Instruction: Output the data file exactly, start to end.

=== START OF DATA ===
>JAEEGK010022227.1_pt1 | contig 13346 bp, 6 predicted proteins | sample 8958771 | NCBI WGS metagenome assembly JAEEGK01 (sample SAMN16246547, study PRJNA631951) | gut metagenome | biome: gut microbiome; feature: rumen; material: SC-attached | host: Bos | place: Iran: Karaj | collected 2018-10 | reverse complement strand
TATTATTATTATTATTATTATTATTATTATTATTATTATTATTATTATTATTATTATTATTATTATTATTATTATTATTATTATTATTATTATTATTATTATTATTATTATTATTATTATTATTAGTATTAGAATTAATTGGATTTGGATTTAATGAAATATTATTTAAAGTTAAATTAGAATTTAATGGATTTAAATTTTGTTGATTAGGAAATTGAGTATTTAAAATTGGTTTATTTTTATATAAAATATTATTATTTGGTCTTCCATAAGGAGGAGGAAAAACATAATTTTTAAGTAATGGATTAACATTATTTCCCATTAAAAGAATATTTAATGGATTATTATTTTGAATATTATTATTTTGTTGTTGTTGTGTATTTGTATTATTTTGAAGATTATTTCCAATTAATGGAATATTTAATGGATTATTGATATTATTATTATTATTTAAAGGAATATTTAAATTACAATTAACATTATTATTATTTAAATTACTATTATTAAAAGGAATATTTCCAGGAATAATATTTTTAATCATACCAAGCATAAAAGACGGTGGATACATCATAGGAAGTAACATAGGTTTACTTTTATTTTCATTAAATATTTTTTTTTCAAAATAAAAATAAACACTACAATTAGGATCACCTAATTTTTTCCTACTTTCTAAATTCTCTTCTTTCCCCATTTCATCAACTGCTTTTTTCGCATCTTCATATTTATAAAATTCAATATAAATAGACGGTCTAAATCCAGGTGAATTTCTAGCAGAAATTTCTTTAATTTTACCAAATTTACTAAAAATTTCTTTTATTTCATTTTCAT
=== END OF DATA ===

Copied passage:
>JAEEGK010022227.1_pt1 | contig 13346 bp, 6 predicted proteins | sample 8958771 | NCBI WGS metagenome assembly JAEEGK01 (sample SAMN16246547, study PRJNA631951) | gut metagenome | biome: gut microbiome; feature: rumen; material: SC-attached | host: Bos | place: Iran: Karaj | collected 2018-10 | reverse complement strand
TATTATTATTATTATTATTATTATTATTATTATTATTATTATTATTATTATTATTATTATTATTATTATTATTATTATTATTATTATTATTATTATTATTATTATTATTATTATTATTATTATTAGTATTAGAATTAATTGGATTTGGATTTAATGAAATATTATTTAAAGTTAAATTAGAATTTAATGGATTTAAATTTTGTTGATTAGGAAATTGAGTATTTAAAATTGGTTTATTTTTATATAAAATATTATTATTTGGTCTTCCATAAGGAGGAGGAAAAACATAATTTTTAAGTAATGGATTAACATTATTTCCCATTAAAAGAATATTTAATGGATTATTATTTTGAATATTATTATTTTGTTGTTGTTGTGTATTTGTATTATTTTGAAGATTATTTCCAATTAATGGAATATTTAATGGATTATTGATATTATTATTATTATTTAAAGGAATATTTAAATTACAATTAACATTATTATTATTTAAATTACTATTATTAAAAGGAATATTTCCAGGAATAATATTTTTAATCATACCAAGCATAAAAGACGGTGGATACATCATAGGAAGTAACATAGGTTTACTTTTATTTTCATTAAATATTTTTTTTTCAAAATAAAAATAAACACTACAATTAGGATCACCTAATTTTTTCCTACTTTCTAAATTCTCTTCTTTCCCCATTTCATCAACTGCTTTTTTCGCATCTTCATATTTATAAAATTCAATATAAATAGACGGTCTAAATCCAGGTGAATTTCTAGCAGAAATTTCTTTAATTTTACCAAATTTACTAAAAATTTCTTTTATTTCATTTTCAT